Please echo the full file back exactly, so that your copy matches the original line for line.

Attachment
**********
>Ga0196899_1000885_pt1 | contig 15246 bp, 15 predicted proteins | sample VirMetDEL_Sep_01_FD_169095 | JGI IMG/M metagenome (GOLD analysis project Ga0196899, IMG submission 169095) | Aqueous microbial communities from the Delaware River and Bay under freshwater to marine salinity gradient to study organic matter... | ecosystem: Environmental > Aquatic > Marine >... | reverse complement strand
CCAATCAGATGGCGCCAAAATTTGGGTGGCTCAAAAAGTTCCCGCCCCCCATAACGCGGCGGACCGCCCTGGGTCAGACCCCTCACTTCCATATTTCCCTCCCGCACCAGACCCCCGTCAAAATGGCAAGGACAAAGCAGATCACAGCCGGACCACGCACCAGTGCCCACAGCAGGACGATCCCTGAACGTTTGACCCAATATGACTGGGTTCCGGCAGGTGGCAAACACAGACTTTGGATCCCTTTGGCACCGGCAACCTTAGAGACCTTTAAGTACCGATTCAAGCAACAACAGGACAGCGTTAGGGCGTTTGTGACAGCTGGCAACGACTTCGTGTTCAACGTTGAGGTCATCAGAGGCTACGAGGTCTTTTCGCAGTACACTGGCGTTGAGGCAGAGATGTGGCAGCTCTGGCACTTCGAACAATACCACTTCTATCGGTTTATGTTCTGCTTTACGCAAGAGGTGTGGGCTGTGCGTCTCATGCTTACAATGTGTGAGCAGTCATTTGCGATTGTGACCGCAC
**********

>Ga0196899_1000885_pt1 | contig 15246 bp, 15 predicted proteins | sample VirMetDEL_Sep_01_FD_169095 | JGI IMG/M metagenome (GOLD analysis project Ga0196899, IMG submission 169095) | Aqueous microbial communities from the Delaware River and Bay under freshwater to marine salinity gradient to study organic matter... | ecosystem: Environmental > Aquatic > Marine >... | reverse complement strand
CCAATCAGATGGCGCCAAAATTTGGGTGGCTCAAAAAGTTCCCGCCCCCCATAACGCGGCGGACCGCCCTGGGTCAGACCCCTCACTTCCATATTTCCCTCCCGCACCAGACCCCCGTCAAAATGGCAAGGACAAAGCAGATCACAGCCGGACCACGCACCAGTGCCCACAGCAGGACGATCCCTGAACGTTTGACCCAATATGACTGGGTTCCGGCAGGTGGCAAACACAGACTTTGGATCCCTTTGGCACCGGCAACCTTAGAGACCTTTAAGTACCGATTCAAGCAACAACAGGACAGCGTTAGGGCGTTTGTGACAGCTGGCAACGACTTCGTGTTCAACGTTGAGGTCATCAGAGGCTACGAGGTCTTTTCGCAGTACACTGGCGTTGAGGCAGAGATGTGGCAGCTCTGGCACTTCGAACAATACCACTTCTATCGGTTTATGTTCTGCTTTACGCAAGAGGTGTGGGCTGTGCGTCTCATGCTTACAATGTGTGAGCAGTCATTTGCGATTGTGACCGCAC